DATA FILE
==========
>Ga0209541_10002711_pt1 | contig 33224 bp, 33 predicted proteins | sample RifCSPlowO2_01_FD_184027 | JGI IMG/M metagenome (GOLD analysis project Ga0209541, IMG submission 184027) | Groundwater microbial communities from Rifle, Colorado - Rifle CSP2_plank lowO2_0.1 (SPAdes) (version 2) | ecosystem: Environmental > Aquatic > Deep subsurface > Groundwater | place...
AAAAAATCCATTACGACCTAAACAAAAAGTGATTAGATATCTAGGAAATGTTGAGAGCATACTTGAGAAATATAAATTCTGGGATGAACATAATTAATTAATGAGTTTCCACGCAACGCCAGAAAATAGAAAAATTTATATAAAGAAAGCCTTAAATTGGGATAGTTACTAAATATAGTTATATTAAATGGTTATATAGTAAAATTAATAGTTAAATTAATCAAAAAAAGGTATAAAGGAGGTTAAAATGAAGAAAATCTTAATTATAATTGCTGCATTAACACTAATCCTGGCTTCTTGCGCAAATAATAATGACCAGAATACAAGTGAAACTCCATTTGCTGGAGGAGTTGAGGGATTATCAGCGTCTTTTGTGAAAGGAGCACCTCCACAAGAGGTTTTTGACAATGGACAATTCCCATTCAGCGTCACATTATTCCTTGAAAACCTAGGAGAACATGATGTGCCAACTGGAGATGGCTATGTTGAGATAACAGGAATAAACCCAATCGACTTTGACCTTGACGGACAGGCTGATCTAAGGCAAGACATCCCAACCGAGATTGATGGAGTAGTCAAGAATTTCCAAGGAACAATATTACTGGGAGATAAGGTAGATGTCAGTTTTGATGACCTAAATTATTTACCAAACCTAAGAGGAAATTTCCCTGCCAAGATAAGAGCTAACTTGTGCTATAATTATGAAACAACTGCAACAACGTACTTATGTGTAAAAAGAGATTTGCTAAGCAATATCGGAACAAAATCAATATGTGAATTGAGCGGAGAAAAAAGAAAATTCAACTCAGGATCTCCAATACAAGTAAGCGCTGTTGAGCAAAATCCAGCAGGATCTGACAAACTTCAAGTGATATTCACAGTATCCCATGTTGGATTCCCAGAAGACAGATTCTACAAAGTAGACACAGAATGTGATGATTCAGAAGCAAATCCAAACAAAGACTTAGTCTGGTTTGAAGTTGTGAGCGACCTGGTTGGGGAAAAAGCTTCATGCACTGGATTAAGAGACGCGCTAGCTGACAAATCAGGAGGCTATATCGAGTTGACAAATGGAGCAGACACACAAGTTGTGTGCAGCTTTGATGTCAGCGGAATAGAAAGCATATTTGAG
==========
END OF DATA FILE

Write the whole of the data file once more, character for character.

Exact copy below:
>Ga0209541_10002711_pt1 | contig 33224 bp, 33 predicted proteins | sample RifCSPlowO2_01_FD_184027 | JGI IMG/M metagenome (GOLD analysis project Ga0209541, IMG submission 184027) | Groundwater microbial communities from Rifle, Colorado - Rifle CSP2_plank lowO2_0.1 (SPAdes) (version 2) | ecosystem: Environmental > Aquatic > Deep subsurface > Groundwater | place...
AAAAAATCCATTACGACCTAAACAAAAAGTGATTAGATATCTAGGAAATGTTGAGAGCATACTTGAGAAATATAAATTCTGGGATGAACATAATTAATTAATGAGTTTCCACGCAACGCCAGAAAATAGAAAAATTTATATAAAGAAAGCCTTAAATTGGGATAGTTACTAAATATAGTTATATTAAATGGTTATATAGTAAAATTAATAGTTAAATTAATCAAAAAAAGGTATAAAGGAGGTTAAAATGAAGAAAATCTTAATTATAATTGCTGCATTAACACTAATCCTGGCTTCTTGCGCAAATAATAATGACCAGAATACAAGTGAAACTCCATTTGCTGGAGGAGTTGAGGGATTATCAGCGTCTTTTGTGAAAGGAGCACCTCCACAAGAGGTTTTTGACAATGGACAATTCCCATTCAGCGTCACATTATTCCTTGAAAACCTAGGAGAACATGATGTGCCAACTGGAGATGGCTATGTTGAGATAACAGGAATAAACCCAATCGACTTTGACCTTGACGGACAGGCTGATCTAAGGCAAGACATCCCAACCGAGATTGATGGAGTAGTCAAGAATTTCCAAGGAACAATATTACTGGGAGATAAGGTAGATGTCAGTTTTGATGACCTAAATTATTTACCAAACCTAAGAGGAAATTTCCCTGCCAAGATAAGAGCTAACTTGTGCTATAATTATGAAACAACTGCAACAACGTACTTATGTGTAAAAAGAGATTTGCTAAGCAATATCGGAACAAAATCAATATGTGAATTGAGCGGAGAAAAAAGAAAATTCAACTCAGGATCTCCAATACAAGTAAGCGCTGTTGAGCAAAATCCAGCAGGATCTGACAAACTTCAAGTGATATTCACAGTATCCCATGTTGGATTCCCAGAAGACAGATTCTACAAAGTAGACACAGAATGTGATGATTCAGAAGCAAATCCAAACAAAGACTTAGTCTGGTTTGAAGTTGTGAGCGACCTGGTTGGGGAAAAAGCTTCATGCACTGGATTAAGAGACGCGCTAGCTGACAAATCAGGAGGCTATATCGAGTTGACAAATGGAGCAGACACACAAGTTGTGTGCAGCTTTGATGTCAGCGGAATAGAAAGCATATTTGAG